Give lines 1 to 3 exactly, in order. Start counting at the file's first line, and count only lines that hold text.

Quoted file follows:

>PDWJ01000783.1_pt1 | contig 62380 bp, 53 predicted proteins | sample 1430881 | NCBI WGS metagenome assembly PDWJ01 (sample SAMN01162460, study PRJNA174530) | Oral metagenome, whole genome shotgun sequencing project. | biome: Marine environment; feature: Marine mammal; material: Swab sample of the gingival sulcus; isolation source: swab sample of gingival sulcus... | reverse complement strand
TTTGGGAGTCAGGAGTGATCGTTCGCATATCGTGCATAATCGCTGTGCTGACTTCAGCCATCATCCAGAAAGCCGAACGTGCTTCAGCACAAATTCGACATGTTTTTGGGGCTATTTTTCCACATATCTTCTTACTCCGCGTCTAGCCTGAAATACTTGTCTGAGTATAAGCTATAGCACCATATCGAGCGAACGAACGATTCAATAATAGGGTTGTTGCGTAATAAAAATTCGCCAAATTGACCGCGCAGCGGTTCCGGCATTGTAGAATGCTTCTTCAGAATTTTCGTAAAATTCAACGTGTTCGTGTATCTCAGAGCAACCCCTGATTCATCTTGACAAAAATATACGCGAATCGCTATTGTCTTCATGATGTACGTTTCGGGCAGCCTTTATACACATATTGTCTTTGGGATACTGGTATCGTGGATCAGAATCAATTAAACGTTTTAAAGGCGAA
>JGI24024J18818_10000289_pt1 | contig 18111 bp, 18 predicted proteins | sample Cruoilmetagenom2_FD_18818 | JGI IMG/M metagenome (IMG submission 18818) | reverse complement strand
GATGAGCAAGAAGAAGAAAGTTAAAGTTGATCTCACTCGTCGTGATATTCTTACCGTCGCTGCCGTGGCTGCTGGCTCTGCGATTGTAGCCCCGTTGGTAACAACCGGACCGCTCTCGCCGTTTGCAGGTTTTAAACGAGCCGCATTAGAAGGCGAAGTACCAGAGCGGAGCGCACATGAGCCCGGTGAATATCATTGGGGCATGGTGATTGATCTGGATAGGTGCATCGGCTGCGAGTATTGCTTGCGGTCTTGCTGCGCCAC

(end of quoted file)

>PDWJ01000783.1_pt1 | contig 62380 bp, 53 predicted proteins | sample 1430881 | NCBI WGS metagenome assembly PDWJ01 (sample SAMN01162460, study PRJNA174530) | Oral metagenome, whole genome shotgun sequencing project. | biome: Marine environment; feature: Marine mammal; material: Swab sample of the gingival sulcus; isolation source: swab sample of gingival sulcus... | reverse complement strand
TTTGGGAGTCAGGAGTGATCGTTCGCATATCGTGCATAATCGCTGTGCTGACTTCAGCCATCATCCAGAAAGCCGAACGTGCTTCAGCACAAATTCGACATGTTTTTGGGGCTATTTTTCCACATATCTTCTTACTCCGCGTCTAGCCTGAAATACTTGTCTGAGTATAAGCTATAGCACCATATCGAGCGAACGAACGATTCAATAATAGGGTTGTTGCGTAATAAAAATTCGCCAAATTGACCGCGCAGCGGTTCCGGCATTGTAGAATGCTTCTTCAGAATTTTCGTAAAATTCAACGTGTTCGTGTATCTCAGAGCAACCCCTGATTCATCTTGACAAAAATATACGCGAATCGCTATTGTCTTCATGATGTACGTTTCGGGCAGCCTTTATACACATATTGTCTTTGGGATACTGGTATCGTGGATCAGAATCAATTAAACGTTTTAAAGGCGAA
>JGI24024J18818_10000289_pt1 | contig 18111 bp, 18 predicted proteins | sample Cruoilmetagenom2_FD_18818 | JGI IMG/M metagenome (IMG submission 18818) | reverse complement strand